Treatments

Are Celebrities Crossing the Line on Medical Advice?

Source: 
USA Today
Date Published: 
December 22, 2009
Abstract: 

Doctors say they can understand why patients sympathize with celebrities and closely follow their battles with serious illnesses. It helps to know that health problems can even affect celebrities.

Yet celebrities — who can command huge audiences and sell thousands of books — have a special responsibility to get their facts right, says Bradford Hesse, who studies health communication at the National Cancer Institute. Many doctors say they're troubled by stars who cross the line from sharing their stories to championing questionable or even dangerous medical advice.

Behavioral Training Improves Connectivity and Function in the Brain

Source: 
National Institute of Mental Health (NIMH)
Date Published: 
December 9, 2009
Abstract: 

Children with poor reading skills who underwent an intensive, six-month training program to improve their reading ability showed increased connectivity in a particular brain region, in addition to making significant gains in reading, according to a study funded in part by the National Institute of Mental Health (NIMH).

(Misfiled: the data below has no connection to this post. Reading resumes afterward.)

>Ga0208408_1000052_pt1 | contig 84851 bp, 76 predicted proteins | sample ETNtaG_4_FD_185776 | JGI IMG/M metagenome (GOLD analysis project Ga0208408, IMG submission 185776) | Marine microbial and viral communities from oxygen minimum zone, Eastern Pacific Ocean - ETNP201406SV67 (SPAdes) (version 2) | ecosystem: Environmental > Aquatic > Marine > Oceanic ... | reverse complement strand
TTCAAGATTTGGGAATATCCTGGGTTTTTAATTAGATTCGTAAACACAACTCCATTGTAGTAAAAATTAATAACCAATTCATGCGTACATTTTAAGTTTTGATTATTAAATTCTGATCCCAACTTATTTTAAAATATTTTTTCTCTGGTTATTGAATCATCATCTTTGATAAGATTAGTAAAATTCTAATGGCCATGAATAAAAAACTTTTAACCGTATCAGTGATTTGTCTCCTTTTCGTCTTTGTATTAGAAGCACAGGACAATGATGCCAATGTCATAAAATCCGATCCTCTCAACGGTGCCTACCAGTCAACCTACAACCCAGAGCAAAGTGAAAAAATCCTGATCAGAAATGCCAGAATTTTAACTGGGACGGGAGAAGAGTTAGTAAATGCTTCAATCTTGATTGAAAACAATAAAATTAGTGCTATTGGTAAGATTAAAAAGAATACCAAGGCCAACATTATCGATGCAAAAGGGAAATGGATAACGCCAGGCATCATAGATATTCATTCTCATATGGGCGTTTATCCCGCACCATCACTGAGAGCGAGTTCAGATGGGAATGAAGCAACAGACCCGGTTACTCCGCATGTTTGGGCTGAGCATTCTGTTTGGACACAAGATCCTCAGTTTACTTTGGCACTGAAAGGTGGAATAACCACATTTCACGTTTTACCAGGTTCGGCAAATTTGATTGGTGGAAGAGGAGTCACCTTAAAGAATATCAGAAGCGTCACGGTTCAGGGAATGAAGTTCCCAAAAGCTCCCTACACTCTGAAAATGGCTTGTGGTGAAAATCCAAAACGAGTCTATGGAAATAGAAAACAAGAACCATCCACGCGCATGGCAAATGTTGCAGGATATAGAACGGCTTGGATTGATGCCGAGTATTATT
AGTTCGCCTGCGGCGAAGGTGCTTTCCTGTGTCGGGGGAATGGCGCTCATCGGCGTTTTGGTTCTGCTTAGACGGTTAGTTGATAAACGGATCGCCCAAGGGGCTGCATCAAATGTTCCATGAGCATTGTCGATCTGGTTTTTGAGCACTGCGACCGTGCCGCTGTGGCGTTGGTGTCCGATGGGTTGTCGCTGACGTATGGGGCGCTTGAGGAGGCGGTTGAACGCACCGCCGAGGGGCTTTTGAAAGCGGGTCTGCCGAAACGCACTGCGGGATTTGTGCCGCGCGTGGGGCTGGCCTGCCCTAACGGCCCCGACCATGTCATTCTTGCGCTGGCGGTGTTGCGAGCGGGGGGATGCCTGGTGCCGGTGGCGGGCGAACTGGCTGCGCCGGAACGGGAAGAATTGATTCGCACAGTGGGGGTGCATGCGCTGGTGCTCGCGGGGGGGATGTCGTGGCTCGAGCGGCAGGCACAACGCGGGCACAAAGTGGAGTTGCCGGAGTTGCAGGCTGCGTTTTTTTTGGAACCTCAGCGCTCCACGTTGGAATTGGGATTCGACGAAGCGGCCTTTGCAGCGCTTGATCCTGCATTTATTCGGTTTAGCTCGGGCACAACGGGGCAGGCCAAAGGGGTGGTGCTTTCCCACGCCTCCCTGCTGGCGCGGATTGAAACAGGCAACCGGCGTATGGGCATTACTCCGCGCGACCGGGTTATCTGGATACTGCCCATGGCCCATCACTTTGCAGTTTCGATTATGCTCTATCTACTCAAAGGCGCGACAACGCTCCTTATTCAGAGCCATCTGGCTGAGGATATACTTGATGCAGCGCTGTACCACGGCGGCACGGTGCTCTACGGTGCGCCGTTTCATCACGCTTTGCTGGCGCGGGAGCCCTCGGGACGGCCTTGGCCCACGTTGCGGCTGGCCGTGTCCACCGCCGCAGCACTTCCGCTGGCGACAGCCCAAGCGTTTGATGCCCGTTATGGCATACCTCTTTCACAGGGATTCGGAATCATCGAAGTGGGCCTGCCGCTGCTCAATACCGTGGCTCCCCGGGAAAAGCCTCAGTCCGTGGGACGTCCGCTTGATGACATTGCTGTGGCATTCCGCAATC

Early Intervention for Toddlers With Autism Highly Effective, Study Finds

Source: 
Science Daily
Date Published: 
November 30, 2009
Abstract: 

A novel early intervention program for very young children with autism -- some as young as 18 months -- is effective for improving IQ, language ability and social interaction, a comprehensive new study has found.

Autism Treatment: Success Stories More Persuasive To Some than Hard Data

Source: 
Chicago Tribune
Date Published: 
November 22, 2009

Parents often swear their children with autism get better while they are undergoing alternative therapies. Pitches from doctors providing alternative treatments are difficult to resist, he said. But in evaluating a therapy, the challenge is determining how much, if any, of the progress can be credited to the treatment. Some parents are beginning to realize their child was progressing despite the use of alternative treatments.

Autism Treatment: Science Hijacked to Support Alternative Therapies

Source: 
Chicago Tribune
Date Published: 
November 22, 2009

Dr. Carlos Pardo, a Johns Hopkins neurologist, and his colleagues autopsied the brains of people with autism who died in accidents and found evidence of neuroinflammation. This rare look inside the autistic brain had the potential to increase understanding of the mysterious disorder.

He knew it could also inspire doctors aiming to help children recover from autism to develop new experimental treatments -- even though the research was so preliminary the scientists did not know whether the inflammation was good or bad, or even how it might relate to autism. He was right.

Over and over, doctors in the autism recovery movement have used the paper to justify experimental treatments aimed at reducing neuroinflammation.

Autism Treatment: Risky Alternative Therapies Have Little Basis in Science

Source: 
Chicago Tribune
Date Published: 
November 22, 2009